The market is still gripped by oversupply. The US's primary crude oil facility, in Cushing, Oklahoma, is stuffed with a record stockpile of 64 million barrels, The Economist notes,...
While in other areas around the world - including, critically, China - storage facilities are so full that millions of barrels are floating offshore in tankers.
And then there is Iran.
The United Nations' international nuclear agency is expected to confirm on Monday that the republic has met the conditions of its deal struck with the US last year, says The Times.
This will lead to the removal of sanctions inhibiting oil exports coming perhaps as early as the end of this month and as many as a further 500,000 to one million barrels a day flooding the market within six months.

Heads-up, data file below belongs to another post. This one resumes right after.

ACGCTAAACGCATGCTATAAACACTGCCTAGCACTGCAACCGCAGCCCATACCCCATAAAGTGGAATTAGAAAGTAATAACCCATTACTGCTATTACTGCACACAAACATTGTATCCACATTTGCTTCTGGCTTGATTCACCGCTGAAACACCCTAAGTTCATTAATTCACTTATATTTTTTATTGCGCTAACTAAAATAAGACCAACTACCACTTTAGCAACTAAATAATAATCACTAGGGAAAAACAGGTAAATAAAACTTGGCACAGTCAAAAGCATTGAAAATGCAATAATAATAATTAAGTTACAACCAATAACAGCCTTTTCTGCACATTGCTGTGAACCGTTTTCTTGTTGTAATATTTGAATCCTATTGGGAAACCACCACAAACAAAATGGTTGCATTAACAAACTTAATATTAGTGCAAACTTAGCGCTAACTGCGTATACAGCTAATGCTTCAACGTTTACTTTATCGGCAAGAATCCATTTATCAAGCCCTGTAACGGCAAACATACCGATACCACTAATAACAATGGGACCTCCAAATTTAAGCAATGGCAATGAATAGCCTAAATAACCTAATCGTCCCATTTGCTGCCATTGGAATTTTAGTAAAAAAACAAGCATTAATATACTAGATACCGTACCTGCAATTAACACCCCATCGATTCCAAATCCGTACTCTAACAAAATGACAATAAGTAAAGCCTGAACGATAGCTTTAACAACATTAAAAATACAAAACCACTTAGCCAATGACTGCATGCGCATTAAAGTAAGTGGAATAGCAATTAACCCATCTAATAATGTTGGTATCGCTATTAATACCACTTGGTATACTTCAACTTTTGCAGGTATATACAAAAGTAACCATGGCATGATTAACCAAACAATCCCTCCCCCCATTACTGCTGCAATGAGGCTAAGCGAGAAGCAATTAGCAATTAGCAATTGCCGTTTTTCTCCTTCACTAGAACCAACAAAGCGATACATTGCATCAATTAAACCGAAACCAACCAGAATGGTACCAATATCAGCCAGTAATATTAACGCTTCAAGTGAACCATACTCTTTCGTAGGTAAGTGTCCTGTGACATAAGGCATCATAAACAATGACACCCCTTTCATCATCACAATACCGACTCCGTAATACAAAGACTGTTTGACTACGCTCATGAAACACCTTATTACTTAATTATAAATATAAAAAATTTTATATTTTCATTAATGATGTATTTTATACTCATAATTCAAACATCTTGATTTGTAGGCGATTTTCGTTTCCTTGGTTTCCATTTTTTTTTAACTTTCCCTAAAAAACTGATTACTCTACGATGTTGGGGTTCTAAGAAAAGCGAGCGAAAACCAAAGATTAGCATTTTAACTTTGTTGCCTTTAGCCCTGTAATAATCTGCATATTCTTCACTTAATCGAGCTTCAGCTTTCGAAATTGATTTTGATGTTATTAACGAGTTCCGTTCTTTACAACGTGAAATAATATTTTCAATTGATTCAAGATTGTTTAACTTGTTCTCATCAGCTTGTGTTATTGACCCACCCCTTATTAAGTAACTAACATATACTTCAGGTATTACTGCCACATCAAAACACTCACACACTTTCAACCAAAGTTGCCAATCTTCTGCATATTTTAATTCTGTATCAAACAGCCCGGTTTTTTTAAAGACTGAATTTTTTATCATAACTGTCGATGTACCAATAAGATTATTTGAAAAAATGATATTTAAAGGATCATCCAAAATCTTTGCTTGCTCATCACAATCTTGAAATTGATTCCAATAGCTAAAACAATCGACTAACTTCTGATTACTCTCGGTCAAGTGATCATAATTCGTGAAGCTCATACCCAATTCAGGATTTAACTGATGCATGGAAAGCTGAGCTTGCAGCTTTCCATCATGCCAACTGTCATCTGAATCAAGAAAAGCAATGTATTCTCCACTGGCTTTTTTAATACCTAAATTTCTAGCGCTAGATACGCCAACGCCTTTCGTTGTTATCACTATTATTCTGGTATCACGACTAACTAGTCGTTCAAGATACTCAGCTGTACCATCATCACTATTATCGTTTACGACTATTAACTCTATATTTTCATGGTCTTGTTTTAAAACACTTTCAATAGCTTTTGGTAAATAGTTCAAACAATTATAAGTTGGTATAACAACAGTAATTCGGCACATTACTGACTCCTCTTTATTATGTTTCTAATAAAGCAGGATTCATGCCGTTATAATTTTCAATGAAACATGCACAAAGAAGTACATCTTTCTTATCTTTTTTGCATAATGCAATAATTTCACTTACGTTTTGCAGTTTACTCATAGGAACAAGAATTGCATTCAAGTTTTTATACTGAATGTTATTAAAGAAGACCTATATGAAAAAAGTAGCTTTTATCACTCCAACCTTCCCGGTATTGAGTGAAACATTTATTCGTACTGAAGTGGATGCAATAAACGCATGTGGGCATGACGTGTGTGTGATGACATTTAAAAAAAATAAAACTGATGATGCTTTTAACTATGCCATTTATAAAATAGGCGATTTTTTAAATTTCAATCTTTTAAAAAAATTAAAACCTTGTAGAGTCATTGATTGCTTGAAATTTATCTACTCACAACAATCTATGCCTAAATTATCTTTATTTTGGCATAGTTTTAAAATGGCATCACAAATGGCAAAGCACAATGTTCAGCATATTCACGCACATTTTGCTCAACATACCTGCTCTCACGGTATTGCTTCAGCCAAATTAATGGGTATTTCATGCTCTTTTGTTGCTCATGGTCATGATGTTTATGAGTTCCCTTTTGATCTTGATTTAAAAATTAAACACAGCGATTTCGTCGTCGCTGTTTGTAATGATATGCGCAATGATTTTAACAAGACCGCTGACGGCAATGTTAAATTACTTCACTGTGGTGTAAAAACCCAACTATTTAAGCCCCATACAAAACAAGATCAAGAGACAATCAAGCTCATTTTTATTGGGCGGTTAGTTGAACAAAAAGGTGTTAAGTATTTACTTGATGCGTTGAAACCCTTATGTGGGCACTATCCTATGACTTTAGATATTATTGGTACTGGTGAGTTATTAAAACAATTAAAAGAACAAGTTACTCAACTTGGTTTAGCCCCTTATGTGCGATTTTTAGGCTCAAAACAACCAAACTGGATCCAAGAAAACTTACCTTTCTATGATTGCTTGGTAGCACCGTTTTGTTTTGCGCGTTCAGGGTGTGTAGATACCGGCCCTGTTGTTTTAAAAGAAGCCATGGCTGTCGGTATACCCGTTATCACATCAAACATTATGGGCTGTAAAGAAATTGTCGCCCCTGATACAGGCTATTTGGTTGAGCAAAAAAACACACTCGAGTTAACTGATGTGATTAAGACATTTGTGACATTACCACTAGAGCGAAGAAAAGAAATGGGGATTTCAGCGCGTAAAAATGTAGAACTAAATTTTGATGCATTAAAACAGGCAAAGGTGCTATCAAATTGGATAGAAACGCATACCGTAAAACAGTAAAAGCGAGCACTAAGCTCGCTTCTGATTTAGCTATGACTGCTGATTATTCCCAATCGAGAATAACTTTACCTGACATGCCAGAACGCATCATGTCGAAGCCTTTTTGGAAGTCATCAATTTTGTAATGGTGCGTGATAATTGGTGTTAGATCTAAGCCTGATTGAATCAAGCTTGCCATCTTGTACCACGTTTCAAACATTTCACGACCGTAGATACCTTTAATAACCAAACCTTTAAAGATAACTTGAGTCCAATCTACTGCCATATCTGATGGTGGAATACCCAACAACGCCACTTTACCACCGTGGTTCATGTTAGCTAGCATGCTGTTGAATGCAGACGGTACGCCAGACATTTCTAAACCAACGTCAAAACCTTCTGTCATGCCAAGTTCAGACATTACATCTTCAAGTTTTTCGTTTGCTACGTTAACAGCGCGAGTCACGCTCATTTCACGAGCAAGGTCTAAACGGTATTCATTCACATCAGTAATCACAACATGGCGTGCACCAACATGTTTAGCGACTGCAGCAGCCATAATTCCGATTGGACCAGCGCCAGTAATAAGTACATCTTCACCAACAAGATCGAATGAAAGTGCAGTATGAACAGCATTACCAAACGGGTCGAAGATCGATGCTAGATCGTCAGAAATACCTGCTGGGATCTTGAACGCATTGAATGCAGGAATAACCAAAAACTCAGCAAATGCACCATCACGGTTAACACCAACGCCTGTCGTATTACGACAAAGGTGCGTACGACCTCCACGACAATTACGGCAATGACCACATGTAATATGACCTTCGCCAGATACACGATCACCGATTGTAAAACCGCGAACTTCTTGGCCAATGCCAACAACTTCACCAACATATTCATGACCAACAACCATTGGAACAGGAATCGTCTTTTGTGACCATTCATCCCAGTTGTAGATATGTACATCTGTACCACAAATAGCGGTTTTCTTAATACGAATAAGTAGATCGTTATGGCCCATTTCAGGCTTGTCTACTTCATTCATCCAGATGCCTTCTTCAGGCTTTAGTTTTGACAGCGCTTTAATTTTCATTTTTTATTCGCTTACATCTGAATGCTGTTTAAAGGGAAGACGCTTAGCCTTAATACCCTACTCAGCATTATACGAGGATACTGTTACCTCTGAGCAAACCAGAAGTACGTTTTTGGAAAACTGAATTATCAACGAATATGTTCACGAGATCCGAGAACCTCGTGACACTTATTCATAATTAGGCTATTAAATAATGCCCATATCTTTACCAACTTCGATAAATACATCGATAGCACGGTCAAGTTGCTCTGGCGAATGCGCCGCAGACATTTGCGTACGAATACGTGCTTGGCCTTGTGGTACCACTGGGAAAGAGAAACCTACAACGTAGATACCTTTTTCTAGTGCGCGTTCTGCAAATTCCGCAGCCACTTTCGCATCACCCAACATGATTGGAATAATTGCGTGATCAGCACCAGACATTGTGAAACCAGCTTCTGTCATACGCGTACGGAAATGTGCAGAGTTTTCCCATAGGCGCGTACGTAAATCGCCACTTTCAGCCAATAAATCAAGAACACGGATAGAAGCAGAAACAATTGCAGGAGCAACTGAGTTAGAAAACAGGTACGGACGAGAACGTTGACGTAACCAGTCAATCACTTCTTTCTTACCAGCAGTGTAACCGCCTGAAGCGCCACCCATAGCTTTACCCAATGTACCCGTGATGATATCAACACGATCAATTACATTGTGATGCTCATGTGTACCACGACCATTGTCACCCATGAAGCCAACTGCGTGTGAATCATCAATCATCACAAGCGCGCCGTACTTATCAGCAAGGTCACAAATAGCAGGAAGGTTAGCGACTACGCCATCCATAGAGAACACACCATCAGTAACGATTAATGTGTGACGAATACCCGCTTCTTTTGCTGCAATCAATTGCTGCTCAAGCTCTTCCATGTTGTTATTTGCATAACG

"We feel the Saudis will pump even more and a price war between them and the Iranians will drive us well into the $20 levels.
"We are sellers of any and all rallies in days and weeks to come,"
Tariq Zahir, at New York's Tyche Capital Advisors, toldReuters.
The one bright spot on the horizon is a slowing of production in Russia, another of the world's largest producers, which has also been fuelling an export war with Saudi Arabia.
"The oil-pipeline monopoly Transneft said Russian companies are likely to cut crude shipments by 6.4 per cent over the course of 2016,"
writes Ambrose Evans-Pritchard in the Daily Telegraph.